Elder abuse, as unthinkable as it may be, happens every day. Though it is quite common in nursing homes, it also occurs in elders’ own homes where they are attended to by caregivers or even other family members.
If you suspect that someone you care about – your parent, grandparent, or neighbor – is a victim of elder abuse, these are the signs to watch out for and what to do about it.
Elder Abuse Warning Signs
The two general signs of elder abuse are:
1) Frequent tension or arguments between the elder person and the caregiver.
2) Changes in the elder’s behavior or personality.
There are various forms of elder abuse, and each may show specific indicators.
These are some of the most common:
- Unexplained injury
- Signs of being restrained, such as rope marks
- Broken personal effects such as eyeglasses
- Unexplained or significant activity in elder’s account, especially withdrawals
- Items or money missing from the household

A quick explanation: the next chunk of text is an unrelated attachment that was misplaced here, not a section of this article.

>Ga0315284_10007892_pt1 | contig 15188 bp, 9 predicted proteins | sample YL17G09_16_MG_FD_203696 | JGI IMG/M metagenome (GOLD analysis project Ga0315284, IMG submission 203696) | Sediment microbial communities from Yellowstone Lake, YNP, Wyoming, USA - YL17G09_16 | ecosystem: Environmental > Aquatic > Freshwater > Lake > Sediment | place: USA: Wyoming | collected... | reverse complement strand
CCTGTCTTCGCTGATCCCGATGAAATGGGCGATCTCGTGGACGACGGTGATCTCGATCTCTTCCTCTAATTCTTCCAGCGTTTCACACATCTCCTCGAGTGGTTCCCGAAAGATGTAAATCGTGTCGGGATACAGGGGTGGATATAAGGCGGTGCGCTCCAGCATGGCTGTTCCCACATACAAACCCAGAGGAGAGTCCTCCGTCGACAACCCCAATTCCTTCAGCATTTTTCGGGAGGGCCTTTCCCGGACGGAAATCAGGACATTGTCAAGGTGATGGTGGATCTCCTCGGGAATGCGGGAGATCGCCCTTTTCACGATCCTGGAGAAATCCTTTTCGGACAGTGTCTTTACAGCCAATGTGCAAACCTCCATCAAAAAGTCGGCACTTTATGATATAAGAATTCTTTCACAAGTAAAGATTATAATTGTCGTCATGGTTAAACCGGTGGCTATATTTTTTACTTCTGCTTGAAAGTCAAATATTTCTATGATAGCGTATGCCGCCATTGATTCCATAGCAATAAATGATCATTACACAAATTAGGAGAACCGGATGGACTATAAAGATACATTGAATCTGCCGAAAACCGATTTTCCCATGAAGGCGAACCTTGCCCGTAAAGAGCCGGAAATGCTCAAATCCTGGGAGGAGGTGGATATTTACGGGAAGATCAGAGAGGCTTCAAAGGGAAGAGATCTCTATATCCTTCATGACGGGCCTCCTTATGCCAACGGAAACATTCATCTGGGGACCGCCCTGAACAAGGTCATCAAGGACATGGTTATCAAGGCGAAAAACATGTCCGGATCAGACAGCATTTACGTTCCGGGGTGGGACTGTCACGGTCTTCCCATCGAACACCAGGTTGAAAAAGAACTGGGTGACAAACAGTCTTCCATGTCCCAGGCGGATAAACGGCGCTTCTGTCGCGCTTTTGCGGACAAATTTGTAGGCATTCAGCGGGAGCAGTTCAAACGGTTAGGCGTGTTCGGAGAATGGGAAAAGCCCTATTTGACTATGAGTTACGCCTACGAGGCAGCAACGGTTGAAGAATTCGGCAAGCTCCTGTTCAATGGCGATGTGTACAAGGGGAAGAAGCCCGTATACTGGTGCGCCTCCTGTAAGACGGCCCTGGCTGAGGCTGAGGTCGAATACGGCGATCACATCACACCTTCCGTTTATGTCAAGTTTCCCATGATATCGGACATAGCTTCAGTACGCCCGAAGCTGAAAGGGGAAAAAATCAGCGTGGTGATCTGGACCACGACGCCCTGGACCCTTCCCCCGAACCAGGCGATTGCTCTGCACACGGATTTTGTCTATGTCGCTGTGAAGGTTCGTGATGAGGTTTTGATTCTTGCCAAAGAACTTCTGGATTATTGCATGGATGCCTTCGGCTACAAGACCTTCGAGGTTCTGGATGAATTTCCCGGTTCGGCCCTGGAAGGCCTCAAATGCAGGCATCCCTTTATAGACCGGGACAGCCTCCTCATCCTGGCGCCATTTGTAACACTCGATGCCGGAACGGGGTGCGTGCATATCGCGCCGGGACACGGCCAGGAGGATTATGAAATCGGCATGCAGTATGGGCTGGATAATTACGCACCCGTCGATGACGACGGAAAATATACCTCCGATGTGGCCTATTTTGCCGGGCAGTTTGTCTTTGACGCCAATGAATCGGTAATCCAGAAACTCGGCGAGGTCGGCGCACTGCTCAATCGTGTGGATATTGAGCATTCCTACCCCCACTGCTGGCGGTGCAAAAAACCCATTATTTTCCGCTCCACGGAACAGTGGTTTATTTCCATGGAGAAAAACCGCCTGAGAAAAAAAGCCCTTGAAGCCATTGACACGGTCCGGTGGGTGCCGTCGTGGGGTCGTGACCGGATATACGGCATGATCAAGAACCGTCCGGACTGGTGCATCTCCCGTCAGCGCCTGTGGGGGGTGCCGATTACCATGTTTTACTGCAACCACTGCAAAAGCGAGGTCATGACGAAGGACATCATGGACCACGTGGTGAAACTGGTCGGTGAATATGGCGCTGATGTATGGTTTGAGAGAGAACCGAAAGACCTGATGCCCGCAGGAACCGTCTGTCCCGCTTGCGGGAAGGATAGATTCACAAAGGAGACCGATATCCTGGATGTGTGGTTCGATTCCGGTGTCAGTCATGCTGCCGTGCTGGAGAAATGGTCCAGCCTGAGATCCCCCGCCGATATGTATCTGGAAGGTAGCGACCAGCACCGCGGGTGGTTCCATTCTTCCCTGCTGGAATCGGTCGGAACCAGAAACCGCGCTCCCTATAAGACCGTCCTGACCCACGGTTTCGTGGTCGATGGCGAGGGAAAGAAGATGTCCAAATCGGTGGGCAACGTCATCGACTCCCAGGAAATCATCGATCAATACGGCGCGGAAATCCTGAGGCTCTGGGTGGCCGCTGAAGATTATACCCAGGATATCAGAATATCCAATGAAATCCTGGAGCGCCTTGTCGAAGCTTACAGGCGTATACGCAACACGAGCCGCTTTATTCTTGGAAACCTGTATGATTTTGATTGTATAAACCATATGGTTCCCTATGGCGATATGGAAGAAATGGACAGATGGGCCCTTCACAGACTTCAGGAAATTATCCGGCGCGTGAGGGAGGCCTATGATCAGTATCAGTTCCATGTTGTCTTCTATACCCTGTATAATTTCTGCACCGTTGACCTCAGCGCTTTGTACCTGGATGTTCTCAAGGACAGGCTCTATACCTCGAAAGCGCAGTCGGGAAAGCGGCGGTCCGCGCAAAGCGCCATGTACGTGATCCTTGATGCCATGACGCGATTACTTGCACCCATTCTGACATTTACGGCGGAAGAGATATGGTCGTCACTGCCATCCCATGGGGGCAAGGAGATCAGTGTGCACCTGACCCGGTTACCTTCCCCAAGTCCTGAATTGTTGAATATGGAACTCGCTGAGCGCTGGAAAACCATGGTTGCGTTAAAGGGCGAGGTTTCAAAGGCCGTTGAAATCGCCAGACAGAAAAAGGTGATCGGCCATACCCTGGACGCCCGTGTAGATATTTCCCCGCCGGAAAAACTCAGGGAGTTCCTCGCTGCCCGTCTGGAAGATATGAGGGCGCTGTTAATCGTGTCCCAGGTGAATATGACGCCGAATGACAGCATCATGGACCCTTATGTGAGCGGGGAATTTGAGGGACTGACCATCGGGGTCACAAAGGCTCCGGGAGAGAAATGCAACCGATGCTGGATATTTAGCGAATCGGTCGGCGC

- Unpaid bills despite having enough money
- Suspicious changes in wills, titles, and similar documents
- Caregiver displays belittling, controlling, or threatening behavior even when you are around
- Elder displays behavior that mimics dementia, such as mumbling and rocking
- Bruises around sensitive body parts
- Unexplained genital infections or venereal diseases
- Torn or stained clothing
- Unusual weight loss, dehydration, or malnutrition
- Unsanitary or unsafe living conditions
- Being left dirty or physical conditions being left untreated
What To Do If You Suspect Elder Abuse
As soon as you see strong warning signs or suspect that an elder person is being abused, report it. If you believe there is immediate danger, don’t hesitate to call 911 or the local police. If there is no immediate danger but the abuse is occurring or has occurred, contact Adult Protective Services (APS) in the state where the elder resides. You can use their Eldercare Locator by calling 1-800-677-1116.
When reporting elder abuse, be prepared to answer questions on matters such as known medical problems of the elder, existing family or social supports, and sometimes, your identification.
Aside from reporting to authorities, the important thing you can do is to make the elder feel safe and cared for. Visit or call as often as you can. If possible, volunteer to stay with the elder and let the caregiver take a break.
You may also want to talk to an elder abuse attorney to see if there are legal steps you can take regarding the matter. Visit LegalReach.com to find an elder attorney that can help.